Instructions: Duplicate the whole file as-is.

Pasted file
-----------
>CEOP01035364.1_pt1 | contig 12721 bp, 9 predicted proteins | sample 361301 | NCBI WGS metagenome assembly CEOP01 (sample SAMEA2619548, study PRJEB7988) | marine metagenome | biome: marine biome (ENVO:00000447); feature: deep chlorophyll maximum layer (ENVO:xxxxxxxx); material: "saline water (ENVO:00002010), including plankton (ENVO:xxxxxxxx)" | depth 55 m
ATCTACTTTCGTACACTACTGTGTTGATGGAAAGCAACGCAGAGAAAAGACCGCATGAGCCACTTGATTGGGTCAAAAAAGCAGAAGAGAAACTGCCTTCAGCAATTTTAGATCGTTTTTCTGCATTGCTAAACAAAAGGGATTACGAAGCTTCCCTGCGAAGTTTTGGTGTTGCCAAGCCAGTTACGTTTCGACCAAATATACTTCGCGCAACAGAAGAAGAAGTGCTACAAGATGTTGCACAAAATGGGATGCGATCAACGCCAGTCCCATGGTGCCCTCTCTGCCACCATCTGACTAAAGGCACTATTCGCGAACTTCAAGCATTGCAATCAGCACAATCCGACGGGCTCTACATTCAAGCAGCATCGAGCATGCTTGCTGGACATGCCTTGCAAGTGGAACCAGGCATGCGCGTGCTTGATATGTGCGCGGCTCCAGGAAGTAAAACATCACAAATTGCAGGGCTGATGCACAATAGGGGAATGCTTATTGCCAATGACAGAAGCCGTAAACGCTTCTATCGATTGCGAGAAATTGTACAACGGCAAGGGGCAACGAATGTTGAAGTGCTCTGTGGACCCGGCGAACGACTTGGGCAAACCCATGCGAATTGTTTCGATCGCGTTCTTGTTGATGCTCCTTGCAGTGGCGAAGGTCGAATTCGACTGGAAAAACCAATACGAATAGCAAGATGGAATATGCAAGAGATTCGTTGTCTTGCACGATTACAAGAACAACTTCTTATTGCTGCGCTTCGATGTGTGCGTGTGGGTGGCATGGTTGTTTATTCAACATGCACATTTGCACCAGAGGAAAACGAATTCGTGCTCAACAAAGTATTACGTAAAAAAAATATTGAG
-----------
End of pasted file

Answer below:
>CEOP01035364.1_pt1 | contig 12721 bp, 9 predicted proteins | sample 361301 | NCBI WGS metagenome assembly CEOP01 (sample SAMEA2619548, study PRJEB7988) | marine metagenome | biome: marine biome (ENVO:00000447); feature: deep chlorophyll maximum layer (ENVO:xxxxxxxx); material: "saline water (ENVO:00002010), including plankton (ENVO:xxxxxxxx)" | depth 55 m
ATCTACTTTCGTACACTACTGTGTTGATGGAAAGCAACGCAGAGAAAAGACCGCATGAGCCACTTGATTGGGTCAAAAAAGCAGAAGAGAAACTGCCTTCAGCAATTTTAGATCGTTTTTCTGCATTGCTAAACAAAAGGGATTACGAAGCTTCCCTGCGAAGTTTTGGTGTTGCCAAGCCAGTTACGTTTCGACCAAATATACTTCGCGCAACAGAAGAAGAAGTGCTACAAGATGTTGCACAAAATGGGATGCGATCAACGCCAGTCCCATGGTGCCCTCTCTGCCACCATCTGACTAAAGGCACTATTCGCGAACTTCAAGCATTGCAATCAGCACAATCCGACGGGCTCTACATTCAAGCAGCATCGAGCATGCTTGCTGGACATGCCTTGCAAGTGGAACCAGGCATGCGCGTGCTTGATATGTGCGCGGCTCCAGGAAGTAAAACATCACAAATTGCAGGGCTGATGCACAATAGGGGAATGCTTATTGCCAATGACAGAAGCCGTAAACGCTTCTATCGATTGCGAGAAATTGTACAACGGCAAGGGGCAACGAATGTTGAAGTGCTCTGTGGACCCGGCGAACGACTTGGGCAAACCCATGCGAATTGTTTCGATCGCGTTCTTGTTGATGCTCCTTGCAGTGGCGAAGGTCGAATTCGACTGGAAAAACCAATACGAATAGCAAGATGGAATATGCAAGAGATTCGTTGTCTTGCACGATTACAAGAACAACTTCTTATTGCTGCGCTTCGATGTGTGCGTGTGGGTGGCATGGTTGTTTATTCAACATGCACATTTGCACCAGAGGAAAACGAATTCGTGCTCAACAAAGTATTACGTAAAAAAAATATTGAG